If you keep up to date with our blogs, you’ll know we like to hammer home how important design and imagery is for card designs. Well, PSA: fonts are equally important. Today, we’re looking at how to choose a font, font no gos, and the thortful creators who use fonts well.
In short, fonts matter. Here’s how to choose them wisely…
Choosing a font:
If you’ve decided on a design and want to pick your font, it’s worth thinking about the sentiment of the design. With so many options, it can be hard to land on a font that suits your style and brand, as well as the design.
Our thortful graphic design expert explained that “if your designs are more floral or illustrated then perhaps opt for a more feminine/flowy font. If you’re doing really brash, rude jokes then go for something a bit more bold that compliments the sentiments”.
Whilst handwritten fonts are super on trend right now, as are the lighter calligraphy options. Have a think if this matches up with your design and the message you’re trying to convey.
Some of our go-to websites for choosing a font, tried and tested by our thortful digital and graphic designers, are:
- Dafont.com – Ensure the ‘100% free’ is clicked to avoid any issues.
- Google Fonts
- Adobe Fonts
- Type Wolf
The colour of your font is also really important. White font on a pale or pastel background is hard for the customer to read on the catalogue, and won’t print well at all. If you’re looking for some extra info on colour (specifically RGB and CMYK), take a look at our blog post on optimising designs for print.
Let’s look at some great examples of fonts that work well.
Another example is Dean Morris Cards. The rude caption is the main feature of the design and the chosen font jumps out at the reader. The font is bold and loud and suits the joke well. A caption like this wouldn’t suit a curly or more feminine font.
Creator Joanne Hawker explained that the font she uses is often her own handwriting. “The fonts that I use on my cards aren’t what you would describe as a typical font. Nearly all of the text you see on my cards has been drawn by hand in my own handwriting style. This makes the card totally unique to me (and thortful!) as no one else has these exact letter forms!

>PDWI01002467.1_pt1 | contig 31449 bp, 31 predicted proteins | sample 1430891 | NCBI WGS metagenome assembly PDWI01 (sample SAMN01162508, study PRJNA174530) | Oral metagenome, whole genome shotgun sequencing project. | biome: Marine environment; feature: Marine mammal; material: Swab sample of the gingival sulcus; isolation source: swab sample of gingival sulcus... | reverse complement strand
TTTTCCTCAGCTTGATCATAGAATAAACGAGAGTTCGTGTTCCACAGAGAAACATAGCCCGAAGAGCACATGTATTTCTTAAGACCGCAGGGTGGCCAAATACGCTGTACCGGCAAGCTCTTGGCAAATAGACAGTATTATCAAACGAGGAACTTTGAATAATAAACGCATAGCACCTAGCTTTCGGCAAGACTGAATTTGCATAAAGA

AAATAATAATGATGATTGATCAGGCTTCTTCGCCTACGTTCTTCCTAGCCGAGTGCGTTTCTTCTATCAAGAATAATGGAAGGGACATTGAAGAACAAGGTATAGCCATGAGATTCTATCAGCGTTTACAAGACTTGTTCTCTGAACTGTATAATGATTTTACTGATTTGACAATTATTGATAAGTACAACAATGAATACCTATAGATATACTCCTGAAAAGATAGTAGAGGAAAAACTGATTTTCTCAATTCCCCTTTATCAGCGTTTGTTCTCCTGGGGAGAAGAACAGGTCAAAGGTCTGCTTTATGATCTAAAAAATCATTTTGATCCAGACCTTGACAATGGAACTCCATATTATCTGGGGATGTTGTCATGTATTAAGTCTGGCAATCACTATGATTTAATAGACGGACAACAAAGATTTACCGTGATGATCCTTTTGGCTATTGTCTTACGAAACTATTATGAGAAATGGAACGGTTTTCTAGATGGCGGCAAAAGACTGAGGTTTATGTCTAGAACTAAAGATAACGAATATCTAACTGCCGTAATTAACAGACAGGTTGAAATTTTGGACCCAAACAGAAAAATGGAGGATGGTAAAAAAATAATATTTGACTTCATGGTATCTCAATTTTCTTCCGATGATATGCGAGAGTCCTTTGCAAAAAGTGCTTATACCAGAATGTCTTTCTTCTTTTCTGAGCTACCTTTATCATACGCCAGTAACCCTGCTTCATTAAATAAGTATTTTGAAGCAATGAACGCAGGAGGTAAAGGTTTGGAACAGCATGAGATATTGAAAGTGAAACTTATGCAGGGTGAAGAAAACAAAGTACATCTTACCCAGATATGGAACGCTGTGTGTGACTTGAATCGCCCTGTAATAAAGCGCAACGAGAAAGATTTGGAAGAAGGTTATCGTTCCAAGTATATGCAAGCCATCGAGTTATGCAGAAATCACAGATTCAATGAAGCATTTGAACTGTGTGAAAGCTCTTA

The fonts that I do use have also either been created by me, or they’re a really simple serif that easily goes with my style.
It took a lot of trial, error and practise to find a style that I like and enjoy creating. Admittedly this playful style doesn’t lend itself to all card categories but there are ways to make it work by being mindful of accent colours and graphics etc. If I was to create a card which was a little more serious for example, I’d consider pairing it with a bold sans serif and tone back most of my decorative elements. I’d probably opt for a bold font as anything too thin can easily be lost (especially as we’re not printing these ourselves, we can’t easily check!)”.
Pack a Punch Designs
Sophie from Pack a Punch Designs talked us through her approach too: “When I first started designing cards, I would tend to stick to the same font style, but as time’s gone on I definitely experiment more. My designs range from rude to cheeky to offensive but one thing they all have in common is that they’re blunt and to the point so I avoid any cursive fonts. The main focal point of my designs is the text itself. I want customers to read the caption and, hopefully, laugh so it needs to be easy to read and visually appealing.
A lot of my designs are more conversational. I imagine that if you were the recipient, you would read the caption in the voice of the sender, so I like these fonts to be in more of a handwritten, casual style. If the caption is shorter I tend to use a tall, all-caps typeface, particularly if the design is on a white background.
Some designs such as my flowchart cards have smaller text so it is essential that they are easy to read. I’ve changed the font on these a few times and after many years I can finally say I am happy with it.
I am a bit of a font nerd, I have hundreds of them on my laptop. There’s been so many times I’ll think I’ve finally found the ‘dream font’, then after a few months or years I’ll discover another font and I’ll think “THIS IS THE ONE”. The joy of it is that there is an endless amount of choice (perhaps too much).”
Font no gos:
It’s worth noting that if you’re doing long paragraphs, avoid using squiggly fonts. It can be hard for customers to read the font when they’re scrolling the catalogue – which could potentially mean losing sales!
Even if the font you want to use matches your design and looks visually appealing, if the copy is illegible, avoid using it. Avoid using fonts from a website where they’re listed as ‘commercial fonts’ or for personal use only, as you might have to pay for these and there could be an issue with copyright.
Similarly if you’re choosing a font from a website, make sure it’s listed as Public Domain – this means it’s not subject to copyright and you’re free to use it.
Whilst there are plenty of fonts out there, not every style works commercially for a card design. We have an inside joke at thortful HQ about being against using Comic Sans – however it is one of the more easy fonts to read, especially for those who have dyslexia or are neurodivergent as Sophie (Pack a Punch) advised us. Remember to not be afraid to try different fonts out there and experiment.
We hope this helps you when designing your next card range. Get uploading your card designs now.